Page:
Athletes Changing Gender Roles
It's not uncommon for male and female athletes involved in sports that "threaten" the traditional roles of men and women to be stereotyped and made fun of for being less than what a man or woman should be. It is not deemed "normal" for a man to be a ballet dancer, synchronized swimmer or ice skater because those are traditionally "feminine" sports. The barriers to men becoming involved in traditionally female sports may be harder to overcome than those in front of women participating in traditionally male sports because there is a certain level of novelty when a woman tries to participate in a male sport. She is tolerated because she is so "cute" or because she won't be good at it anyway; for a man in a
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Once a man or woman becomes involved in a non-traditional sport the benefits of their involvement will most likely be more prominent when they get in the upper echelons of the sporting world and begin competing on a national and international level. By being involved in a non-traditional sport, there is a certain level of uniqueness that can be used in getting sponsors, publicity and support. An example of this type of benefit can be seen in the 2002 Salt Lake City Winter Olympics that recently ended; the women bobsleigh team got a lot of endorsements before the Olympics even began, that was in part because this was the first Olympics that women would be competing in the event and these women were being praised and supported because of their involvement in a man's sport. This is a huge benefit for these women—they were pioneers in the sport and were gaining recognition within the sport and within society, in part for being women. Not only that, but they also help the sport by opening it up and stirring up interest in young people as well as athletes that have been involved in other sports, but may excel in a non-traditional sport.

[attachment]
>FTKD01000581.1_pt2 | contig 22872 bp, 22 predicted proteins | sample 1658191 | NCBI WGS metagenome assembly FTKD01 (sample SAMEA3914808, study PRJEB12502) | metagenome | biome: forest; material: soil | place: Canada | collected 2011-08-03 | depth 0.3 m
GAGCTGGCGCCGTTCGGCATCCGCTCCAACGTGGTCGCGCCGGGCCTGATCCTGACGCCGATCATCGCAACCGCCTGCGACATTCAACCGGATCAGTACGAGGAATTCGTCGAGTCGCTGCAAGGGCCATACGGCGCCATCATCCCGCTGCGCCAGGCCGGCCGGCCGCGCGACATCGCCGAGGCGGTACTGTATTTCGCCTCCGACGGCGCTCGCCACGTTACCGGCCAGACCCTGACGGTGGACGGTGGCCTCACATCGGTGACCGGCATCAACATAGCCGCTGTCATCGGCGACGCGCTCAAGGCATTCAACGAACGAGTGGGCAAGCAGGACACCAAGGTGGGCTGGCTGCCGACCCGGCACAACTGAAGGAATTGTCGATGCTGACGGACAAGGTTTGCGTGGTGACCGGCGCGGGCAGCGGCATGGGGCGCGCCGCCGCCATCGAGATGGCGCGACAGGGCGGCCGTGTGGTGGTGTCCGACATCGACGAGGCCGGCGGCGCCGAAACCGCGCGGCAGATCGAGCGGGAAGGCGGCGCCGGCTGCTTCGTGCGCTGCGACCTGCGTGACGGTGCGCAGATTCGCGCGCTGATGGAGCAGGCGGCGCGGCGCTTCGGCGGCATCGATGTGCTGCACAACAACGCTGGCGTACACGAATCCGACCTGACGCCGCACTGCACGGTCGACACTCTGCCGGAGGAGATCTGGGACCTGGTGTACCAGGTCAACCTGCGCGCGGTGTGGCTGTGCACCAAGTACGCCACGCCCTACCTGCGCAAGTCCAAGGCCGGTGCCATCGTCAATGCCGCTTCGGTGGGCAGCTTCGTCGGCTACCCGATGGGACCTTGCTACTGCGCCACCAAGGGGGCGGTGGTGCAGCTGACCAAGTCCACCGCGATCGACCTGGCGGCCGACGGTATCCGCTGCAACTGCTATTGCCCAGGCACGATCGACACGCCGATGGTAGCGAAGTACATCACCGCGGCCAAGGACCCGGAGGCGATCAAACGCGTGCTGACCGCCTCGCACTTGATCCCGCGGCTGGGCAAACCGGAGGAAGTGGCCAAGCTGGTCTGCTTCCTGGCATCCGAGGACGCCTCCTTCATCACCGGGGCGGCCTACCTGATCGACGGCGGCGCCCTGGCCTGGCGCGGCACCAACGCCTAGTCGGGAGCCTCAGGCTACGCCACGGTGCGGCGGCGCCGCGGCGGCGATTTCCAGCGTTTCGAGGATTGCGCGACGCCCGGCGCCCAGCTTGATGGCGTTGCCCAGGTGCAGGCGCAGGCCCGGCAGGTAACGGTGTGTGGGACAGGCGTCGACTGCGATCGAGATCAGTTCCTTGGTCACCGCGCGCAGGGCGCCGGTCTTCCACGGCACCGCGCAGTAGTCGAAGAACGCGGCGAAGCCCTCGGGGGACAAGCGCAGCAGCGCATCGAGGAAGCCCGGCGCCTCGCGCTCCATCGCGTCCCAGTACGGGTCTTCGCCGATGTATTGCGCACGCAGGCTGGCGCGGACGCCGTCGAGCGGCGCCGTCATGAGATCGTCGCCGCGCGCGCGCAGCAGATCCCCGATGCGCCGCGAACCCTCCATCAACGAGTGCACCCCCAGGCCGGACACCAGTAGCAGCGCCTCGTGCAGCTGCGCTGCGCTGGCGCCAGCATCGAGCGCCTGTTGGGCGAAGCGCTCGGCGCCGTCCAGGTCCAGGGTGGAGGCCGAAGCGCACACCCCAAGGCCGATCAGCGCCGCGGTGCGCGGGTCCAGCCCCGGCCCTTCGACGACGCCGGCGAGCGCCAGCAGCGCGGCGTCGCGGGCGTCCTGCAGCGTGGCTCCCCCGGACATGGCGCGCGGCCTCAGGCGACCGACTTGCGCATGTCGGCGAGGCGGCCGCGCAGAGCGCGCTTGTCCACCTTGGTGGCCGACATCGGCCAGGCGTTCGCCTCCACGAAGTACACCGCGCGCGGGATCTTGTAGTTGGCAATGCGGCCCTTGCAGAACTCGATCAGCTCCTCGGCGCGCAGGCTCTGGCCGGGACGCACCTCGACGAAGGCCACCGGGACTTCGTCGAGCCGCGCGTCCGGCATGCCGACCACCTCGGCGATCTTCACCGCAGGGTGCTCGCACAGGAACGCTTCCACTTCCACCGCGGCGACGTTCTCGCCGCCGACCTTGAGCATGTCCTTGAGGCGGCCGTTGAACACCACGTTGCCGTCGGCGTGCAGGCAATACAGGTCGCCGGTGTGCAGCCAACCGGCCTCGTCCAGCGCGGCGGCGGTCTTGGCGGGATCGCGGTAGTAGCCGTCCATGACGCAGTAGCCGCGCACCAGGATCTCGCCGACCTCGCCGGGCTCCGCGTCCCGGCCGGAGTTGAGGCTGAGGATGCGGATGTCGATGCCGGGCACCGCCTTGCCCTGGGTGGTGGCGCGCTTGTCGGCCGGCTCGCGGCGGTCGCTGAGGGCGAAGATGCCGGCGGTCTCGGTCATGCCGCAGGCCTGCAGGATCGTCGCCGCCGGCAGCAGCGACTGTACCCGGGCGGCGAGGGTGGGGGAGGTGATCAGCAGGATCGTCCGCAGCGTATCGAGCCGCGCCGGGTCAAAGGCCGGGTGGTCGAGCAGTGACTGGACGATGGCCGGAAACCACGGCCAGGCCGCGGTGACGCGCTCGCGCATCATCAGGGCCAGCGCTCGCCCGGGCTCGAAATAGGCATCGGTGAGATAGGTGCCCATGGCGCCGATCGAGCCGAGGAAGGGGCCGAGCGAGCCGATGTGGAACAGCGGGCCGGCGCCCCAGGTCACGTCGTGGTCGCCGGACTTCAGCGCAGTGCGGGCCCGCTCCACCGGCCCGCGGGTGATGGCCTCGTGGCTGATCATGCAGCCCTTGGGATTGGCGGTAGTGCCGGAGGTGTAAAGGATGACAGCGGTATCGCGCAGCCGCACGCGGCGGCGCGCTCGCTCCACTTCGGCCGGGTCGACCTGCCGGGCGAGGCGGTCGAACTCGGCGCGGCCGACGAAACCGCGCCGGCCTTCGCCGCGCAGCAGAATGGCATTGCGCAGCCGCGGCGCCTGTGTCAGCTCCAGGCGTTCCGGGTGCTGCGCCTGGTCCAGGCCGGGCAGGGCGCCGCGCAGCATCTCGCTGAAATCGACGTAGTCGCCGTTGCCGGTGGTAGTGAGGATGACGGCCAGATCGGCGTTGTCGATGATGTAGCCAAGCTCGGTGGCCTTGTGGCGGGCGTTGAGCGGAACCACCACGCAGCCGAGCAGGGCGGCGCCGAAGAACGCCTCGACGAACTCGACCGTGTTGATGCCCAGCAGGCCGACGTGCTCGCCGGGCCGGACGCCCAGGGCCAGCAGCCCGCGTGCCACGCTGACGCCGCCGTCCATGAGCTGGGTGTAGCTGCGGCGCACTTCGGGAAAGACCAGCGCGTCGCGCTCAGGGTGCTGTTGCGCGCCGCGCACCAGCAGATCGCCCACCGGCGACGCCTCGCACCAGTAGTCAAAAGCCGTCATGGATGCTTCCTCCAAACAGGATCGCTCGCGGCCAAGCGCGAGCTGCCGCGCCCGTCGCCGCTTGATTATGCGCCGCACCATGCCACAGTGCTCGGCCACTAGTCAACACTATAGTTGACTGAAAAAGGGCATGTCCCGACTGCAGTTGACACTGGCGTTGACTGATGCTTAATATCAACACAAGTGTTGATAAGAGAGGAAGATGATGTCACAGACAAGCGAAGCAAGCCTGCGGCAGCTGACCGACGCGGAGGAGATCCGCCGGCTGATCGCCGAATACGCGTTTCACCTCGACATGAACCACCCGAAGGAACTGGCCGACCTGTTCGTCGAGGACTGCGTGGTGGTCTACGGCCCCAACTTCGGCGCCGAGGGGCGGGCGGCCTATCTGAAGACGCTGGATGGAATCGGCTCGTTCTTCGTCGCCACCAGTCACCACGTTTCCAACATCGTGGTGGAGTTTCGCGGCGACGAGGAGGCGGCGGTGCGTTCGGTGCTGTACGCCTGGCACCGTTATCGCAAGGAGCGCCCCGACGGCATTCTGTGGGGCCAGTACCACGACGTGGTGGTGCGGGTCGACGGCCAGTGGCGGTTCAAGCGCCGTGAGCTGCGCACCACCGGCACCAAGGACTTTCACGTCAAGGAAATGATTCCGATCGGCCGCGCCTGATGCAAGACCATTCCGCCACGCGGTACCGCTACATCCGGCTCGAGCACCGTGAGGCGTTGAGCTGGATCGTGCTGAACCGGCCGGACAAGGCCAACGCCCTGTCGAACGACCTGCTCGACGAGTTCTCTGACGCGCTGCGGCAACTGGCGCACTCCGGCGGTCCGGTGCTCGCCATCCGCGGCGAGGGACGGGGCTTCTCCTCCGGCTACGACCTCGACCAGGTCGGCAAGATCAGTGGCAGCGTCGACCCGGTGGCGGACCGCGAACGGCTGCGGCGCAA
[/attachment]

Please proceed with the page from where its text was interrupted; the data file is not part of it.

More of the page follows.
The sacrifices that are made and the hurdles that have to be overcome by an athlete involved in a